1. 1. By: Lou MilradOverheard recently at a BYOD sympo-sium: “We’ve now gone from main-frame computers to desktops and onto the coffee shop.”This says it all.While today’s workplace environmentreflects IT consumerization through wide-spread proliferation of consumer mobile de-vices that include an array of smartphones,tablets, and netbooks, a host of enterprisesstill lack strategies regarding mobile devicemanagement (MDM) and in particular,strategies that are coupled with a formal-ized and well-articulated set of mobile usepolicies. This combining, in the workplace,of personal and business technology on asingle device is of mounting concern to cor-porate IT departments – it reflects a chang-ing dynamic that challenges those that areresponsible for the particular technologybeing used by employees to do their jobs.This challenge applies to both institutionallyprovided and employee-owned devices. It iscritical for IT departments to comprehendthe nature and power of the smartphoneand tablet devices that are connecting totheir networks so that access to their net-works is not only convenient and secure, butalso authorized.While workplace access through previ-ously furnished corporate devices may wellbe covered under the organization’s earlierarticulated Acceptable Use Policy (AUP),the array of mobile devices that are beingindependently adopted by employees thatenjoy access privilege or capability (whetherauthorized or not) that is augmenting a hostof IT-related governance and liability con-cerns, particularly, those relating to privacyand security breaches. Understandably,these threats remain top of mind, recognizingthat there is organizational responsibility formaintaining (i) the non-disclosure of “per-sonal information” as mandated under theapplicable federal and provincial privacy leg-islation (that covers all of the organization’semployees, customers, suppliers), in additionto (ii) strict protection of the soft assets ofthe organization, namely its commerciallysensitive and valuable business informationand associated intellectual property.A further complication is the potential useby employees, on both sides of the firewall,of cloud-based personal e-mail services suchas Gmail or Yahoo, as well as their personalpostings through a variety of social mediasites such as Facebook and LinkedIn.We’re now witnessing personal emails com-ing into corporate servers through servicesthat include AOL, Gmail or Yahoo. Information,in the nature of organizational assets, is nowtransforming from the workplace to the Cloud.Corporate emails are leaving the enterprisethrough BYOD users forwarding them ontotheir own personal accounts.In an effort to reduce security risks, orga-nizations are beginning to focus on creatingBYOD policies that will both support andprotect mobile devices. Hence, the necessityto create a BYOD program that introduces aphased rollout for “empowered” workers. Asprerequisites to any such program and as afirst consideration, there is an absolute needto define the necessary MDM and the re-quired mobile security tools, together with awell-considered and articulated BYOD policy.Given the number of considerations, theBYOD policy should be developed prior tocommitting to any technology and shouldstart off by reviewing any previously existingAcceptable Use Policy (AUP) with a view toupdating, enhancing, or replacing that policyor integrating that policy with the BYOD one.While not necessarily applicable in all in-stances, there are a variety of legal issues re-quiring attention as part of the overall policy,and for this reason, organizations need toinclude their in-house lawyer or legal depart-ment, or external counsel, in the preparationand/or revitalization of a previously enforcedpolicy.Start the process by requesting copiesof what BYOD policies or structures mightalready be in place with colleague organiza-tions and don’t be surprised if portions areredacted by those that are willing to share– also recognize that there may be somehesitancy in sharing given that the policyitself might be designated as “internallyconfidential”.In starting, it is important to bear in mindthat the BYOD policy will need to be wellbalanced and be void of any unauthorizedmonitoring techniques, or sanctions that areconsidered invasive, or disproportional pro-hibitions. Otherwise, there’s a real possibilitythat any evidence gathered in support of thepolicy, might well be excluded in court.The following (not in any particular orderof priority) are the key legal risk issues thatneed to be considered as part of your organi-zation’s strategy in developing and imple-menting the policy:1. General Duty of Care under our LegalSystemIn drafting the BYOD policy, we must remainmindful of the fact that our legal systemrecognizes that every person and every en-tity, whether public or private, has a generalduty of care. Early implementation of a bestpractices approach, that embraces appropri-ate employee education and training maywell preclude your organization from thirdparty liability, financial or otherwise, arisingthrough employees’ or consultants’ personalfailure to comply with all applicable regula-tory, privacy, IPR and confidentiality obliga-tions. In addition, carefully drafted liabilitydisclaimers can to a certain extent reducegeneral liability. The BYOD strategy andresulting policy should always reflect a keenobservance of this general duty of care.2. Privacy (Personal Information)We have the makings of a perfect stormwith the convergence on one device of bothpersonal and corporate data and which pres-ents a complication - the trusteeship by theorganization of personal information of theperson using the BYOD device coupled withpossible access, handling and disclosure ofpersonal information of others stored on thecorporate servers. A workplace surveillancestrategy may also be envisioned and in whichevent, employers will need to have in place,and made easily available and accessible, adata surveillance policy. Will the companybe permitted access to an employee’s ownemails and text messages (SMS) on a per-sonal smartphone or tablet used by that em-ployee for work? And what about browsinghistory, installed software and other data?3. Data Security and Protecting DataIntegrityEmployees will need to be educated as towhat constitutes acceptable use. There is afundamental duty upon the organization totake reasonable steps to protect the infor-mation it holds from misuse and loss andfrom unauthorized access, modification ordisclosure. It’s about the data - not the deviceand the ability to separate “personal” from“business” while also ensuring data is backedup, and that relevant documents are notdeleted. Consider the procedures that arerequired for separating personal from work-related data, so as to ensure that appropriatenon-delete, backup and redundancy featuresare implemented.Restrict access to highly sensitive Confi-10 legal challenges tocreating a BYOD policyThe company’s acceptable use policy isn’t enough to coveremployee-owned devices, lawyer Lou Milrad writesCopyright © 2013 from CanadianCIO by IT World Canada Inc., 55 Town Centre Court, Suite 302 Scarborough, ON M1P 4X4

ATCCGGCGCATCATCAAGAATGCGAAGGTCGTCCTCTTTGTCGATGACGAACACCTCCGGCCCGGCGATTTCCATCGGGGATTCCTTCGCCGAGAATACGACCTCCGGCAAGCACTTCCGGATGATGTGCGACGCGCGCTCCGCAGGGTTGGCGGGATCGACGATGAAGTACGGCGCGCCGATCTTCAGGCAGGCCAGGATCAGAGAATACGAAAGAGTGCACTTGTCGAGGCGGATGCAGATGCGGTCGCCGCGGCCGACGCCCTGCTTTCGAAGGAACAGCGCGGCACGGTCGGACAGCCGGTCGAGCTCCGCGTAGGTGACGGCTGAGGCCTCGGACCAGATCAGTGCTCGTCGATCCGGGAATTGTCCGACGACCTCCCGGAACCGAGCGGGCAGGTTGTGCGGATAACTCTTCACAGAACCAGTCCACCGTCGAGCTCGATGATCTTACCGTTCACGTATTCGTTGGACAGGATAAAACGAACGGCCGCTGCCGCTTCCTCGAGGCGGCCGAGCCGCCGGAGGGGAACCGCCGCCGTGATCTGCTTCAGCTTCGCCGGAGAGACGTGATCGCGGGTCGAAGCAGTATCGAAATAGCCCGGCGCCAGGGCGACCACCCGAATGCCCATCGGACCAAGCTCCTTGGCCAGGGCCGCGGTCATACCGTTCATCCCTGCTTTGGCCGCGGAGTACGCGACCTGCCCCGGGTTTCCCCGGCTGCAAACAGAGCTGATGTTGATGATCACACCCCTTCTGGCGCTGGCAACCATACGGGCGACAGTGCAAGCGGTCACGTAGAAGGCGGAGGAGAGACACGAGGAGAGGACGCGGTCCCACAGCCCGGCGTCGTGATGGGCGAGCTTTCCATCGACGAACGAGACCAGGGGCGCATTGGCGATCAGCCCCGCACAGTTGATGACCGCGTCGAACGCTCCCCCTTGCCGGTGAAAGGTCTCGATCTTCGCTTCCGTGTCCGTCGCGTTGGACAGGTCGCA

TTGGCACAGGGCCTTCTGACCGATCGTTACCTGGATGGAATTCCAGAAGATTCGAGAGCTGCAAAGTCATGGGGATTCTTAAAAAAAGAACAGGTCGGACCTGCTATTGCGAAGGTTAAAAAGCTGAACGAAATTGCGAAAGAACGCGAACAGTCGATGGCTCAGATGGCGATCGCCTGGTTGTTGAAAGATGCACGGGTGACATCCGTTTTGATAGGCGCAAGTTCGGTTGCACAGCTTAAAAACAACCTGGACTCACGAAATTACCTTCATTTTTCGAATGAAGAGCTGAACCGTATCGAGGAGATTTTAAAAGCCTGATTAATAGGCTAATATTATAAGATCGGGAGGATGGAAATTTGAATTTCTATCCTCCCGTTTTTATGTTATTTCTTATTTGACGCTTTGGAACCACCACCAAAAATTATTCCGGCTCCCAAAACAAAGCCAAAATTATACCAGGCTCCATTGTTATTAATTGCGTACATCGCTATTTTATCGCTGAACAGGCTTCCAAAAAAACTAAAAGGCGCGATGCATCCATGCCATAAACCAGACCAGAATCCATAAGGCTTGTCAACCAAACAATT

2. 2. dential Information (refer to item 5. below).4. Prohibition against “Jail Breaking” or“Rooting”While it is important to include strict prohibi-tion against “Jail Breaking” or “Rooting”employees’ devices, it is critically importantto communicate to employees the underly-ing rationale supporting this prohibitionand the associated security risks. Trojans,mobile malware, and pirated software areoften associated with “Jailbreak” sites. Itis important to point out the possible legalsanctions associated with bypassing digitalrights management restrictions intended toprotect copyrighted works; other concernsto be recognized, on this side of the firewall,include direct access to locked file systems,user interfaces, and normally hidden orlocked network capabilities. Additionally,Rooting or Jail Breaking a device to run a freeWi-Fi hotspot may well violate the contractservice terms thereby providing affectedcarriers with cause to terminate subscriberscontracts.Also, there is the potential risk of loss ofmanufacturer’s warranty and carrier throt-tling for BYOD.5. Confidential InformationEmployees and others acting on Company’sbehalf are responsible for protecting theCompany’s confidential information, includ-ing trade secrets (whether the company’sown or those entrusted to it by third parties),from unauthorized disclosure whether inter-nal or external, deliberate or accidental.It is critical to secure a written, signedconfidential disclosure agreement beforetaking any steps to disclose confidentialinformation to a party outside of the organi-zation. While a general manager or technicaldirector might well possess the necessarysigning authority, it is suggested that a me-dium to high level member of management,such as a vice president, be the designatedparty responsible for signing confidentialdisclosure agreements. In addition to main-taining a fully signed copy of that document,a log recording the date, time and locationof signing should likewise be maintained forfuture reference.For a comprehensive discussion around“confidential information”, please refer to thisauthor’s article in the September 2012 issueof CIO Canada “For your organization’s eyesonly - IT governance requires vendor relation-ships that treat confidentiality as job one.How to make sure your contract includes it.”6. Licensing & Intellectual Property RightsIt is important to recognize that the enter-prise’s various software applications may belicensed to the company under a variety ofsoftware proprietors’ individual or collectivestrategies - software and service servicesproviders typically have fairly compre-hensive and detailed fees-based licensingstructures and charges that range from aper user, or per device type of license, to anumber of users concurrently accessing thesoftware from a single location, through toan enterprise wide arrangement. Therefore,it is critically important to spend time care-fully reviewing the terms of use under suchapplicable licenses to ensure that corporateimplementation of BYOD technologies willnot breach the licensing terms in placewith the software and providers. Allowingemployees to use company applications ontheir own devices, for example, may breachthe company’s current licensing agreement.Consider also the licensing terms for theBYOD applications and the accompanyinglicence rights - what are the limitations, towhom do they apply (largely dependenton whether it is the company or the em-ployee that signs up with the provider), andare they, or will they be in violation of anyexisting third-party contracts or corporatepolicies? It is incumbent upon the company,as well as the employee, to mitigate againstpotential intellectual property and contrac-tual claims from third parties.7. Employee-Employer relationshipEmployees are obligated to respect thecompany’s confidential information, includ-ing business and trade secrets, lists of salesleads, and other proprietary data and tokeep and maintain the confidentiality ofsuch corporate assets after termination ofan employment contract. Criminal prosecu-tion may result from any failure to maintainthe confidentiality of such information, par-ticularly if intentionally misappropriated. Inaddition, companies often require employ-ees, consultants, contractors, and free-lancers to sign confidentiality agreements(NDA’s) to establish a legal framework fornon-compliance. Organizations becomechallenged in gathering proof of a breach ofconfidentiality and enforcing policy whenpeople store any such proprietary data ontheir own personal iPhones, Androids, andother smartphones or tablets. Therefore,an absolute requirement of a BYOD policyneeds to require employees (and projectconsultants, etc.) to permit the company tocheck out their device when they leave thecompany to make certain that all confiden-tial information has been deleted. The actualtiming of the checking procedure becomes acritical factor.8. Electronic Communications, DocumentPreservation and Evidentiary ObligationsWhile not really part of a BYOD policy or ofthis article, CIOs need to be mindful of gen-eral legal requirements governing electroniccommunications and e-commerce.Perhaps, more aligned with a BYOD strat-egy are document retention requirementsarising under private contracts as well asunder diverse statutory schemes that includeprovincial and federal and corporation acts,income tax as well as privacy-related legisla-tion. Legal retention requirements may alsoapply to documents comprising employmentrecords, workplace safety, and pension bene-fits. In addition, in any civil or criminal matter,there’s a legal framework for introducing intoevidence any electronically stored informa-tion (ESI). Hence the need to become awareof document retention (and destruction)laws and policies as well as those pertainingto digital evidence.9. Insurance and Liability ConsiderationsReview applicable insurance policies forcoverage/non-coverage, as the BYOD policywill need to consider how liability will beapportioned between the individual and theorganization. Pay particular attention to theprotection and compliance with all Intellec-tual Property Rights (IPR – see 6. Licensing& Intellectual Property Rights above) andlicensing issues. Is the employee or organiza-tion to be responsible for lost or stolen de-vices? What about responsibility for malwareor virus attacks on BYOD device? Does theemployer’s existing insurance provide cover-age for employee owned devices that are partof a BYOD policy? Who is to be specified asresponsible for replacement upon theft orloss should employer’s insurance coveragenot provide for employees device coverage– it is necessary to identify in a BYOD policywhether the user or company will be liablefor loss or theft of BYOD devices (particularlyimportant if the organization’s insurancepolicies cover an employee-owned devicebeing used under a BYOD policy.10. Training & educationImplementation and adherence to a policycan only be effective if there has been propertraining and education for employees andthose others having access to corporateinformation. Companies are well advised toorganize programs that will serve to familiar-ize employees with the strategy and with thethinking that preceded implementation ofthe BYOD policy.Lou Milrad is a well knownToronto-based business lawyerthat assists public & privatesector clients with legalservices relating to technologylicensing and associatedlegal strategies,IT procurement,commercialization, cloudcomputing, open data, and public-private alliances.In addition to being the creator and editor of“Computers and Information Technology”, a4 volume series of IT legal precedent licenses,services, supply, and database contracts andpublished through the Carswell Division ofThompson Reuters and now into its 16th release.Lou also acts as external General Counsel toeach of MISA (Municipal Information SystemsAssociation) and URISA (Urban & RegionalInformation Systems Association), and for 13years, acted as external General Counsel to ITAC(Information Technology Association of Canada).Lou can be reached at 647-982-7890 or throughlou@milrad.ca or via http://www.milradlaw.ca.Copyright © 2013 from CanadianCIO by IT World Canada Inc., 55 Town Centre Court, Suite 302 Scarborough, ON M1P 4X4